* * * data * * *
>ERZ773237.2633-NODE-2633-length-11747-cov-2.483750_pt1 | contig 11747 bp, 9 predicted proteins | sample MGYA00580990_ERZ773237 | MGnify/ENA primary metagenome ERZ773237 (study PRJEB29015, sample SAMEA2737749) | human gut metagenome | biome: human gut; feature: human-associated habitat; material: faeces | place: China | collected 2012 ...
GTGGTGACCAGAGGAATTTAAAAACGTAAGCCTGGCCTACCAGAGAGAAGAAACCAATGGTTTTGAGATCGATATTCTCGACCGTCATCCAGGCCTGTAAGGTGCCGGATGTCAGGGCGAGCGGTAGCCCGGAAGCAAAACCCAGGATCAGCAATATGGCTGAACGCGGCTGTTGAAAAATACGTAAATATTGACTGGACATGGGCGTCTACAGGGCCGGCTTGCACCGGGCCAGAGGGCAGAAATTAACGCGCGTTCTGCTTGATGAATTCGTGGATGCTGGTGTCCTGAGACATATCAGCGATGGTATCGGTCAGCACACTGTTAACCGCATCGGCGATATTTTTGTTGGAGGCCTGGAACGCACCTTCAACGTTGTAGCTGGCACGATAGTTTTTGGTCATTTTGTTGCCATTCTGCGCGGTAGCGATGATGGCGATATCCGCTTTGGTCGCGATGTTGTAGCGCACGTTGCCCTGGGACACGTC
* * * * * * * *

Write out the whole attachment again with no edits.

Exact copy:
>ERZ773237.2633-NODE-2633-length-11747-cov-2.483750_pt1 | contig 11747 bp, 9 predicted proteins | sample MGYA00580990_ERZ773237 | MGnify/ENA primary metagenome ERZ773237 (study PRJEB29015, sample SAMEA2737749) | human gut metagenome | biome: human gut; feature: human-associated habitat; material: faeces | place: China | collected 2012 ...
GTGGTGACCAGAGGAATTTAAAAACGTAAGCCTGGCCTACCAGAGAGAAGAAACCAATGGTTTTGAGATCGATATTCTCGACCGTCATCCAGGCCTGTAAGGTGCCGGATGTCAGGGCGAGCGGTAGCCCGGAAGCAAAACCCAGGATCAGCAATATGGCTGAACGCGGCTGTTGAAAAATACGTAAATATTGACTGGACATGGGCGTCTACAGGGCCGGCTTGCACCGGGCCAGAGGGCAGAAATTAACGCGCGTTCTGCTTGATGAATTCGTGGATGCTGGTGTCCTGAGACATATCAGCGATGGTATCGGTCAGCACACTGTTAACCGCATCGGCGATATTTTTGTTGGAGGCCTGGAACGCACCTTCAACGTTGTAGCTGGCACGATAGTTTTTGGTCATTTTGTTGCCATTCTGCGCGGTAGCGATGATGGCGATATCCGCTTTGGTCGCGATGTTGTAGCGCACGTTGCCCTGGGACACGTC